How to Make Good Decisions

How to Make Good Decisions

We’ve all been there…

Your mind says one thing. Your heart says another.

What do you do? How do you decide which one to trust?

Being a professional poker player has taught me a lot about decision making. Every hand is a new puzzle and I’m constantly torn between math and emotion, reason and intuition.

Check out this weeks video as I dive head first into the inner battle we all face when making decisions, and what is ultimately the most important factor.

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What do you do when faced with a tough choice?
Write to me in a comment below.

See you next week.



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  • Cliff (SageDonkey) May 27, 2014 2:28 pm

    Intuition is often the combined effect of subconscious calculations. You could say that when you arrive at the edge of the pavement/sidewalk every time and never finish just short of it or just over it that this is due to intuition, i.e. subconscious calculations, because we are certainly not consciously calculating the number and/or length of strides we are taking when we walk towards a road to cross it.

    The key therefore to perfect decision making could be as you said to err towards "intuition" but at the same time be aware of, or at least try to calculate, the logical components and processes that have taken place in order for the intuitive thought to come into being.

    In the case of the always arriving exactly at the edge of the road, if we think about the mechanics behind why this happens, I think we can break it down into a combination of our body/mind auto adjusting stride length based on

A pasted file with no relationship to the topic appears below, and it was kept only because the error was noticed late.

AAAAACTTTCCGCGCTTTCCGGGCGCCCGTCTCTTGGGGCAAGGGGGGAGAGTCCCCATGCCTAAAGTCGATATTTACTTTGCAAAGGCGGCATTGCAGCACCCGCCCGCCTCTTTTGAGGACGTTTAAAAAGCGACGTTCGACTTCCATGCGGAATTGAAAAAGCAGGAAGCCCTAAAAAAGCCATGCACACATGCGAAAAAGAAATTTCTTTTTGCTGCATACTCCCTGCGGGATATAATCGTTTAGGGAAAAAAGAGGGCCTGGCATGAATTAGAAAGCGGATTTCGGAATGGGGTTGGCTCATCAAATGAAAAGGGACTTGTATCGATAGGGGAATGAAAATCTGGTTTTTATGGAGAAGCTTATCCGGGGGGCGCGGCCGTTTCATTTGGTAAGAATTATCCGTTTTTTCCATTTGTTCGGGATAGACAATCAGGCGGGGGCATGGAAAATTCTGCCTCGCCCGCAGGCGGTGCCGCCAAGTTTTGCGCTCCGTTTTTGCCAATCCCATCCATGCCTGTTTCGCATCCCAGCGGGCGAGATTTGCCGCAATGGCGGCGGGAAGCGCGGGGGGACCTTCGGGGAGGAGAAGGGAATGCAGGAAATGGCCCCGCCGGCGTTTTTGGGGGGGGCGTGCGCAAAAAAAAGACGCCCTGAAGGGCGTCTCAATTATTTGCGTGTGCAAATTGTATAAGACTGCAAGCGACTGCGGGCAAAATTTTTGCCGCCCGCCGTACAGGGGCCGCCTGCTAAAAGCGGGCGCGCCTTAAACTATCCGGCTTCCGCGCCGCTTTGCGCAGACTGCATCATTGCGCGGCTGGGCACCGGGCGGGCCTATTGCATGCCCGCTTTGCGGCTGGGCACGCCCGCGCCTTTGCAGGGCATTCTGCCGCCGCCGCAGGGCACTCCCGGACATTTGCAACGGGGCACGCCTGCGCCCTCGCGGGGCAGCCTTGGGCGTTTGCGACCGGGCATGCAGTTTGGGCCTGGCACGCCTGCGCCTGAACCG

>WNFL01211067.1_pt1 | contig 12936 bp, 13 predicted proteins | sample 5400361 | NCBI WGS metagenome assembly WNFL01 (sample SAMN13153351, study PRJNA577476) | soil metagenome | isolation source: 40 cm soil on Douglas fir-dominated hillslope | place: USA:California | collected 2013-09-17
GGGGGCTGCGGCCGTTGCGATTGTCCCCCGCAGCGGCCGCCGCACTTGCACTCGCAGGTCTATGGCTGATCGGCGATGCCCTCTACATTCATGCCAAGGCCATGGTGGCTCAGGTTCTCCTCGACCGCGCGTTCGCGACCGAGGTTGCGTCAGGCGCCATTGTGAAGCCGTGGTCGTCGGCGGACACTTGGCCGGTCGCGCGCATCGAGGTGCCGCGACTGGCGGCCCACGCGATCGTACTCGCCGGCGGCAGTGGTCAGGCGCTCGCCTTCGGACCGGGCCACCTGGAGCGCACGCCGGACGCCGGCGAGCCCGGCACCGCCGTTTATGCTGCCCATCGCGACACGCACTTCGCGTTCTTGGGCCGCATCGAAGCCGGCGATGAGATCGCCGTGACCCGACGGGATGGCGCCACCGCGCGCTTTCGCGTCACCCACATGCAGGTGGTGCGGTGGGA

visual information of the target where we want to stop, and on the massive experience that our body and mind has of walking very similar previous distances from point A to point B where we just know automatically how many and what length of strides we need to take, without having a choppy short stride as the last one or a longer stride as the last one.

    One equivalent example of the above in poker is where an opponent in a heads up pot donk leads the river after the river is a brick, in a pot that has been passively played or relatively passively played to that point. Sometimes we get the instant feeling that they have hit a set on the end, but probably 8 times out of 10 the donk bet "feels" wrong and subconsciously just doesn't make sense so we can easily call it or even raise them off with worse.

    In the instance where we *don't* get the feeling that the bet makes no sense, how can we explain this? Well again, I believe that we have almost certainly picked up some signals/tells subconsciously. Perhaps through some body language the bettor has emitted or through the speed of the bet, the way they moved the chips in or through some other types of subtle subliminal messages or signs we are picking up. But overall, a combination of all of the aforementioned is us subconsciously making calculations, with these calculations combining into one single end feeling that we call "intuition".